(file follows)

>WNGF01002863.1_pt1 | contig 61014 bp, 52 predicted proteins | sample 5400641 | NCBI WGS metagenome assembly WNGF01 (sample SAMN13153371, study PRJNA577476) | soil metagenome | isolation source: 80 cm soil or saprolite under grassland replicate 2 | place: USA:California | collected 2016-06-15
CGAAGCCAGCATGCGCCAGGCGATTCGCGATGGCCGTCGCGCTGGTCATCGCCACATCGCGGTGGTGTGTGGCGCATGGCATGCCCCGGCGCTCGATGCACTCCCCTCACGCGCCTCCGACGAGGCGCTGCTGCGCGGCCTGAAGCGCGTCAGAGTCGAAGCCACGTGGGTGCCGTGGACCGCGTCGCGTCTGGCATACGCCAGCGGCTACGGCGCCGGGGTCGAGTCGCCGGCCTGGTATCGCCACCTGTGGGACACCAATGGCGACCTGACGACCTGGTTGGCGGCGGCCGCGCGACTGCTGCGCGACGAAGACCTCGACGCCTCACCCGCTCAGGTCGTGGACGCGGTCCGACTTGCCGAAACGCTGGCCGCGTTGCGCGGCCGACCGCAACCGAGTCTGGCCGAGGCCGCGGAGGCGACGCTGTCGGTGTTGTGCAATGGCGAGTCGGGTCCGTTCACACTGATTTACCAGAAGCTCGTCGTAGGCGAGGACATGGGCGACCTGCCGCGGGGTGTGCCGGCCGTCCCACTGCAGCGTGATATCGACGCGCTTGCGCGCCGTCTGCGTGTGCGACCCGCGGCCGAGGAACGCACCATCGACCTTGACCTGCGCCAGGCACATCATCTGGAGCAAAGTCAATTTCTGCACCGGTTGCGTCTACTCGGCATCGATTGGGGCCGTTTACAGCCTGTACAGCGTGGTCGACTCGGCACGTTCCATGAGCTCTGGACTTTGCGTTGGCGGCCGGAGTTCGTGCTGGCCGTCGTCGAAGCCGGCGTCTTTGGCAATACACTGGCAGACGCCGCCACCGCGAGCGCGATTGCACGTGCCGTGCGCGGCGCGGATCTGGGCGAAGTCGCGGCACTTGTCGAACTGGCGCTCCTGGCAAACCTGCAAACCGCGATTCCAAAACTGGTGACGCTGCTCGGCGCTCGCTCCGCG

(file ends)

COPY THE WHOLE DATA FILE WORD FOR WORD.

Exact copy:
>WNGF01002863.1_pt1 | contig 61014 bp, 52 predicted proteins | sample 5400641 | NCBI WGS metagenome assembly WNGF01 (sample SAMN13153371, study PRJNA577476) | soil metagenome | isolation source: 80 cm soil or saprolite under grassland replicate 2 | place: USA:California | collected 2016-06-15
CGAAGCCAGCATGCGCCAGGCGATTCGCGATGGCCGTCGCGCTGGTCATCGCCACATCGCGGTGGTGTGTGGCGCATGGCATGCCCCGGCGCTCGATGCACTCCCCTCACGCGCCTCCGACGAGGCGCTGCTGCGCGGCCTGAAGCGCGTCAGAGTCGAAGCCACGTGGGTGCCGTGGACCGCGTCGCGTCTGGCATACGCCAGCGGCTACGGCGCCGGGGTCGAGTCGCCGGCCTGGTATCGCCACCTGTGGGACACCAATGGCGACCTGACGACCTGGTTGGCGGCGGCCGCGCGACTGCTGCGCGACGAAGACCTCGACGCCTCACCCGCTCAGGTCGTGGACGCGGTCCGACTTGCCGAAACGCTGGCCGCGTTGCGCGGCCGACCGCAACCGAGTCTGGCCGAGGCCGCGGAGGCGACGCTGTCGGTGTTGTGCAATGGCGAGTCGGGTCCGTTCACACTGATTTACCAGAAGCTCGTCGTAGGCGAGGACATGGGCGACCTGCCGCGGGGTGTGCCGGCCGTCCCACTGCAGCGTGATATCGACGCGCTTGCGCGCCGTCTGCGTGTGCGACCCGCGGCCGAGGAACGCACCATCGACCTTGACCTGCGCCAGGCACATCATCTGGAGCAAAGTCAATTTCTGCACCGGTTGCGTCTACTCGGCATCGATTGGGGCCGTTTACAGCCTGTACAGCGTGGTCGACTCGGCACGTTCCATGAGCTCTGGACTTTGCGTTGGCGGCCGGAGTTCGTGCTGGCCGTCGTCGAAGCCGGCGTCTTTGGCAATACACTGGCAGACGCCGCCACCGCGAGCGCGATTGCACGTGCCGTGCGCGGCGCGGATCTGGGCGAAGTCGCGGCACTTGTCGAACTGGCGCTCCTGGCAAACCTGCAAACCGCGATTCCAAAACTGGTGACGCTGCTCGGCGCTCGCTCCGCG